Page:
So if you try to use Java to access something over HTTPS you'll get a security exception. For example, if you want to run Clojure using the excellent boot build too, the first time you try "$ boot repl" on either WRLinux/Gateway or Yocto/Edison, you’re going to get an exception along the lines of:
Exception in thread "main" javax.net.ssl.SSLException: java.lang.RuntimeException: Unexpected error: java.security.InvalidAlgorithmParameterException: the trustAnchors parameter must be non-empty
The problem is that although both systems ship with a large set of ca certificates, as well as preinstalled OpenJDK 1.8, the latter is not configured to use the former out of the box. Since I virtually never have to deal with this sort of thing it took me a couple of hours to figure out what the problem was and how to fix it. All you have to do is create a Java “trust store” by running a Java utility calledkeytoolonce for each certificate you want to add to the trust store. (A trust store is analogous to a key store; the latter is where you keep your keys, the former is where you keep public certificates of trust; if you’re a glutton for punishment take a look at Configuring Java CAPS for SSL Support.)
Here’s what you need to know to make sense of that:
- Java is installed at /usr/lib64/jvm (WRLinux on the Gateway), or /usr/lib/jvm (Yocto on Edison)
- The standard place for the Java truststore is $JAVA_HOME/jre/lib/security/cacerts. Note that cacerts is a file, not a directory. You create it with
- keytool is located in $JAVA_HOME/jre/bin
- The certificates are in /etc/ssl/certs, which is a directory containing soft links to /usr/share/ca-certificates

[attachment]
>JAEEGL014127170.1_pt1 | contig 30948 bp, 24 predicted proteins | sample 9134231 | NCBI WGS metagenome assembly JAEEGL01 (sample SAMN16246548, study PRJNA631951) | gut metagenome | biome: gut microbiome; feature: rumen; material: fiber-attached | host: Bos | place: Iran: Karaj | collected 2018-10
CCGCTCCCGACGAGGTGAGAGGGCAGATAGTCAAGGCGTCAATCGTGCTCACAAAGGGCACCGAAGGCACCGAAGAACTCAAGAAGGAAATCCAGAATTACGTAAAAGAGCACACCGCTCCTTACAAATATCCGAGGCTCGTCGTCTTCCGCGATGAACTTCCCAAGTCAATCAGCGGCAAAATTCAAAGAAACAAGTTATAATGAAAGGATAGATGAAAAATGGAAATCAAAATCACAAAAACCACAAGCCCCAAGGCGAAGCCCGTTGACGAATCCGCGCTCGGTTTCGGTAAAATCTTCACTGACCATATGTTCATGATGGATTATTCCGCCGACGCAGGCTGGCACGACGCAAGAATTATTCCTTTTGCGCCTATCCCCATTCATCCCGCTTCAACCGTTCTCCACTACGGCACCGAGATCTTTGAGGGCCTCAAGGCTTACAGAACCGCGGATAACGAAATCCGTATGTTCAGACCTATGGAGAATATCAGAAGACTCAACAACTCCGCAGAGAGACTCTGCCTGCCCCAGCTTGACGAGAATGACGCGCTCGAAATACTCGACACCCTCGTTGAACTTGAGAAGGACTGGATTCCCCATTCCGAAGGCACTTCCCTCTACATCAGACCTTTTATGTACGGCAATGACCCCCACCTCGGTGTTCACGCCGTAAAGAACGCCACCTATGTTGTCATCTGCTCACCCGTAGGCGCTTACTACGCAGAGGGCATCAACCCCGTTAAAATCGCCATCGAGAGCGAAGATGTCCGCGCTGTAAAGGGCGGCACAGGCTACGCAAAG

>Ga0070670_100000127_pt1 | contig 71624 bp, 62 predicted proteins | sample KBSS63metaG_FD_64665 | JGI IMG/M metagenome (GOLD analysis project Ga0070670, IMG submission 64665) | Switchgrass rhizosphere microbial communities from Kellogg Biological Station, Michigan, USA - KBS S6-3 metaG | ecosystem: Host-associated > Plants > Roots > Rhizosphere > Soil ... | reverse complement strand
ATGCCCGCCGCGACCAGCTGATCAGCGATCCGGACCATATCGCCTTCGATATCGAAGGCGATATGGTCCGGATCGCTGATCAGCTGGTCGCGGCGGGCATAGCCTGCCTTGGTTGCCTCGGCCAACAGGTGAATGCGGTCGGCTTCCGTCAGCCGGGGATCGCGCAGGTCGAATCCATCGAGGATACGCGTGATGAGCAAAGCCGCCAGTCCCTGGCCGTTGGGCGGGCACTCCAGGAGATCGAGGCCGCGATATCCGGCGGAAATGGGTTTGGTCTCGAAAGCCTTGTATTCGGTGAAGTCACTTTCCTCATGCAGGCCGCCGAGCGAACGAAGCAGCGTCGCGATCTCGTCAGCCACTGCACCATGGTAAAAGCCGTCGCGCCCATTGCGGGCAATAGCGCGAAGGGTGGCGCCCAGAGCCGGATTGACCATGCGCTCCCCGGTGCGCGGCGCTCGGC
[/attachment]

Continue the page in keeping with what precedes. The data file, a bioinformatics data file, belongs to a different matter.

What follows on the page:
Now you just need something to save you the drudgery on installing everything in /etc/ssl/certs into the Java trust store, since keytool must be given an individual file rather than a directory of files as input. Fortunately, somebody already wrote that script for us. You can find it at Introduction to OpenJDK in the subsection Install or update the JRE Certificate Authority Certificates (cacerts) file. I just copied that to ~/bin/mkcacerts, chmodded it to make it executable, and then created a one-time helper:
# certs.sh # use this for Yocto/Edison: # LIB=lib # use this for WRLinux/Gateway LIB=lib64 if [ -f /usr/$LIB/jvm/java-8-openjdk/jre/lib/security/cacerts ]; then mv /usr/$LIB/jvm/java-8-openjdk/jre/lib/security/cacerts \ /usr/$LIB/jvm/java-8-openjdk/jre/lib/security/cacerts.bak fi # if you have a ca-certificates.crt file, use this: # -f "/etc/ssl/certs/ca-certificates.crt" # otherwise use # -d "/etc/ssl/certs/" ./mkcacerts \ -d "/etc/ssl/certs/" \ -k "/usr/$LIB/jvm/java-8-openjdk/bin/keytool" \ -s "/usr/bin/openssl" \ -o "/usr/$LIB/jvm/java-8-openjdk/jre/lib/security/cacerts"
There is one tricky bit: notice the "-d" parameter in the script above. Use that if /etc/ssl/certs contains certificates but no "ca-certificates.crt" - this was the case in earlier versions of the Edison. But if you find /etc/ssl/certs/ca-certificates.crt, then replace that line as noted in the comment.
Now cd to ~/bin and run $ ./certs.sh. You'll see a bunch of alarming-looking output as it churns through the certificates, adding them to the Java truststore (cacerts file). It takes a while, but once it's done you should be good to go with Java and HTTPS.